WASHINGTON -- Private employers kept hiring at a solid pace in June, an encouraging sign that the U.S. economy is shrugging off government spending cutbacks and is poised for stronger growth in the second half of this year.
Employers in the U.S. added 195,000 net new jobs in June, and job growth for May and April was revised higher to numbers similar to last month’s gain, the Labor Department said Friday.
The nation’s unemployment rate held steady at 7.6% as more workers entered the labor force, an indication that people are feeling more confident about the job market.
The share of the working-age population that have jobs or are unemployed and looking for work had fallen sharply during the recession and recovery, but the so-called participation rate ticked up in June for the second straight month, to 63.5%.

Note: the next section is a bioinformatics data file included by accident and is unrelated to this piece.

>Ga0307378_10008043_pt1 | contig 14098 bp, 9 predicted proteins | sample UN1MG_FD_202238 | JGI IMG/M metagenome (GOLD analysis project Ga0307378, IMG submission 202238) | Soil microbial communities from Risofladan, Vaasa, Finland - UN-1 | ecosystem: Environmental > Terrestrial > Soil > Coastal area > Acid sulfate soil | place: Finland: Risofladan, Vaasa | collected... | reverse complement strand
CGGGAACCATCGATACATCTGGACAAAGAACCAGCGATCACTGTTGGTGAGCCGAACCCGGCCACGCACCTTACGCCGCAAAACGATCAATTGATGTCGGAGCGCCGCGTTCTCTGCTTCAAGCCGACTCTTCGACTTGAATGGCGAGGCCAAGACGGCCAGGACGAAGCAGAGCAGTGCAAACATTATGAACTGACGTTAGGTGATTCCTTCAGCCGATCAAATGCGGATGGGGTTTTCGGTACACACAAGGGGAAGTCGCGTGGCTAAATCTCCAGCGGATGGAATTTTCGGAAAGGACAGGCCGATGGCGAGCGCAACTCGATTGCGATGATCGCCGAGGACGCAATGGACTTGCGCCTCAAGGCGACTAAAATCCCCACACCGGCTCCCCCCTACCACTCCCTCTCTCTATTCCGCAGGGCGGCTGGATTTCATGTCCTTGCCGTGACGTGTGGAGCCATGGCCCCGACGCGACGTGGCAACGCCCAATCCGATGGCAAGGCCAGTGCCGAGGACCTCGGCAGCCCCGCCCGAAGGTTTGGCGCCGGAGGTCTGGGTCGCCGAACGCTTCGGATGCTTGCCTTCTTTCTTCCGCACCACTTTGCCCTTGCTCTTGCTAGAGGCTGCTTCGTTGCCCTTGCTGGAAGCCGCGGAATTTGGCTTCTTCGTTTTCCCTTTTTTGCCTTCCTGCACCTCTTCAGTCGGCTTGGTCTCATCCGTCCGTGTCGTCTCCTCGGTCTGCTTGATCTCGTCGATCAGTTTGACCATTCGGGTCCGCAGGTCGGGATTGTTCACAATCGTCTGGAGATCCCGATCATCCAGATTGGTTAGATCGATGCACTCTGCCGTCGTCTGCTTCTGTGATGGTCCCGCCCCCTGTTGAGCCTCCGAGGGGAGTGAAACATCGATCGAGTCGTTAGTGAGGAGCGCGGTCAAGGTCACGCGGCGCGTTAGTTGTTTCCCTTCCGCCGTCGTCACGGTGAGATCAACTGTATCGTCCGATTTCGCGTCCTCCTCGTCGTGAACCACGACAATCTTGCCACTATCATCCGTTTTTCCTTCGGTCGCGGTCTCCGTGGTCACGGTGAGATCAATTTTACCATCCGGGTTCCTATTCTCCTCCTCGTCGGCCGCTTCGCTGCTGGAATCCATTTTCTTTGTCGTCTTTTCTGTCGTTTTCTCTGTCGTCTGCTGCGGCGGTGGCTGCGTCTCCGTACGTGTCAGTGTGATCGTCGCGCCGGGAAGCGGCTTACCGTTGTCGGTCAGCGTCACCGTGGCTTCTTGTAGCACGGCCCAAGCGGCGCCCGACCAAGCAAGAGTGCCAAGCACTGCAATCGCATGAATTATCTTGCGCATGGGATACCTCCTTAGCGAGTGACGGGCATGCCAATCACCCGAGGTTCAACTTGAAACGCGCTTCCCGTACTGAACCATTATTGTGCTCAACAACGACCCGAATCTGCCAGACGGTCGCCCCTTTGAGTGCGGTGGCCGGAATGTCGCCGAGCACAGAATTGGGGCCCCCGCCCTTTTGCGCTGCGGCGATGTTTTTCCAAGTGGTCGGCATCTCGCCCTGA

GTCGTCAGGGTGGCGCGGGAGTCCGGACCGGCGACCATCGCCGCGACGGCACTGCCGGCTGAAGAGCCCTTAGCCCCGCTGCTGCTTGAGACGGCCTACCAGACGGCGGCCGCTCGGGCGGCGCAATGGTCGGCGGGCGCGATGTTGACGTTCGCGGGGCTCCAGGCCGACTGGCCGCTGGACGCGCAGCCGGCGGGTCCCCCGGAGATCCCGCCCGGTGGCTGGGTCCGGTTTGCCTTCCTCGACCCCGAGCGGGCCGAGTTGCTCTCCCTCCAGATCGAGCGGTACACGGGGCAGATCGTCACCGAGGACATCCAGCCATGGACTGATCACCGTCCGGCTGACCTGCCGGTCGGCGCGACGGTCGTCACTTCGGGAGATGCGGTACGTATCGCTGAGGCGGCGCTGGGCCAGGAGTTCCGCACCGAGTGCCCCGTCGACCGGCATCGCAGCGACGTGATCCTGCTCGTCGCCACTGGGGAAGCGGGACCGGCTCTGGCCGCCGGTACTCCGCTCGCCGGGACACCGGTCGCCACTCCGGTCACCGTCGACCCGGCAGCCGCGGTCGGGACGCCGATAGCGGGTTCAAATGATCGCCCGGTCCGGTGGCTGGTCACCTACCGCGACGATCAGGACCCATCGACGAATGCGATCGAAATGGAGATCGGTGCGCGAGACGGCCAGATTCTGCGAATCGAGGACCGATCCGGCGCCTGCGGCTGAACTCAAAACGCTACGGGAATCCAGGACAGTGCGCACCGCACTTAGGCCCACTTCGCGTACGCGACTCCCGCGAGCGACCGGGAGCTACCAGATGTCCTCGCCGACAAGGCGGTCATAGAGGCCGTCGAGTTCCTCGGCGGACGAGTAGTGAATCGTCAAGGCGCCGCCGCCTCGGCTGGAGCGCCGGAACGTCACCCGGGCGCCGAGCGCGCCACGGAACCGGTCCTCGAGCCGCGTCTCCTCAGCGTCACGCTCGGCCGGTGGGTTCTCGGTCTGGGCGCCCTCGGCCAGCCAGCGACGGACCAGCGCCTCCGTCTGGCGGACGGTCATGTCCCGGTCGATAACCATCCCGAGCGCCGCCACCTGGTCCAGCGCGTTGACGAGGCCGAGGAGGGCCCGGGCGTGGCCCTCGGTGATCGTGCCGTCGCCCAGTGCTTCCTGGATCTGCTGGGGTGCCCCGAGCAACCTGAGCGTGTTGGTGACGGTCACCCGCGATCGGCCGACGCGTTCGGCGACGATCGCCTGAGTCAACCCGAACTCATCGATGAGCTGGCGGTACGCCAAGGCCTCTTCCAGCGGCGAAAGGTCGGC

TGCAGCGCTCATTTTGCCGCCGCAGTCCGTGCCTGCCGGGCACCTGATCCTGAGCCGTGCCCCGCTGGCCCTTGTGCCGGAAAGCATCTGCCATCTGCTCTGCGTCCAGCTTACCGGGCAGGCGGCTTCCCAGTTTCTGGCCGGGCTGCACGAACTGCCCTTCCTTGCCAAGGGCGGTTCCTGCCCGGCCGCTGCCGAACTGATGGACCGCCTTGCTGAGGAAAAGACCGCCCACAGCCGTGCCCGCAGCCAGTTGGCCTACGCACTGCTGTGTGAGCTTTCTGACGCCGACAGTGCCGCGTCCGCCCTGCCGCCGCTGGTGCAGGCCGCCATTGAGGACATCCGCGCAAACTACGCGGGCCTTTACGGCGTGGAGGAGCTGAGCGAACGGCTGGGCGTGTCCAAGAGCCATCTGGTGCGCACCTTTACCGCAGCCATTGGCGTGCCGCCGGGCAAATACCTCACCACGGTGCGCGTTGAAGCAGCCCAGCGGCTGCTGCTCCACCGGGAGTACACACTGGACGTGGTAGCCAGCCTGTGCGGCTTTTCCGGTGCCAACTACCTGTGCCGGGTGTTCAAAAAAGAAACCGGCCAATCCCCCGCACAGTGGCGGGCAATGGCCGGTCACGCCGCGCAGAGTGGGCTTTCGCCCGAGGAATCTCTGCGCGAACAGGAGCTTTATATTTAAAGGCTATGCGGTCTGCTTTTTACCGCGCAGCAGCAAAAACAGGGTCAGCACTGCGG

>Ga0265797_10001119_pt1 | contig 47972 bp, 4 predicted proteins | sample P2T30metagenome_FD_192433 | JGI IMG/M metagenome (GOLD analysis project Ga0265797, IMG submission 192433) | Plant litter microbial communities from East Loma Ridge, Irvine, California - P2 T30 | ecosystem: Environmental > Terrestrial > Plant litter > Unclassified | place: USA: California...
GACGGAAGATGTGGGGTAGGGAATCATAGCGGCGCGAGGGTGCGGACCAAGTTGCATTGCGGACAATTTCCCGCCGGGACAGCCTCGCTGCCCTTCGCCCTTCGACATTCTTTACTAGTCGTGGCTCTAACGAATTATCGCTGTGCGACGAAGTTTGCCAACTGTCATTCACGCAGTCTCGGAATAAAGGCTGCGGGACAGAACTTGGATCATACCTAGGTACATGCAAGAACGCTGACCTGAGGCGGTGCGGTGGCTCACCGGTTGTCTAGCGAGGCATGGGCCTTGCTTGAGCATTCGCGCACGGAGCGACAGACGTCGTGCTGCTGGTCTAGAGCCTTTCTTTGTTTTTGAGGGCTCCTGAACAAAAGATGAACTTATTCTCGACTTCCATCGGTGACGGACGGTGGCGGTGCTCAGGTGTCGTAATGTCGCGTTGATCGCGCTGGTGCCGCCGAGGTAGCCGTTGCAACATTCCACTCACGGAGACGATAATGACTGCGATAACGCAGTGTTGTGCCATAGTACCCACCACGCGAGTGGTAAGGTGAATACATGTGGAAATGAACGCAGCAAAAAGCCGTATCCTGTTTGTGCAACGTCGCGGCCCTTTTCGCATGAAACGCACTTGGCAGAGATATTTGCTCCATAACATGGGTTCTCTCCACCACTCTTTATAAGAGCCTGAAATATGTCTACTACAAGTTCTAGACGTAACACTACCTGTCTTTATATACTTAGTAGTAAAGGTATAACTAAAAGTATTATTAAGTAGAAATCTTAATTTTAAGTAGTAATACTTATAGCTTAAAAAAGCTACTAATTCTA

The latest monthly payroll gains once again were led by restaurant and drinking businesses, which added a combined 52,000 jobs. The leisure and hospitality industry, as a whole, accounted for 75,000 of all the net job growth in June.
These businesses on average pay lower and offer fewer hours of work, and the strong growth last month may reflect some seasonal effects as well as the fact that some workers are finding little choice but to settle for part-time work.
In fact, the number of involuntary part-time workers who want more hours of work rose sharply in June, to 8.3 million.
Still, the job growth in June beat analysts’ expectations and included gains in construction work and higher-paying professional business services such as computer design and management consulting, as well as continued solid hiring in the healthcare sector.
Average hourly pay for all private industry workers rose 10 cents in June, to $24.01.
Overall, analysts on average had projected job growth of 165,000 for June, with gains held back by further cuts because of federal spending reductions under the government sequestration. Federal government employment fell by 5,000 last month, and the public sector overall shed 7,000 jobs, a little less than analysts’ projections.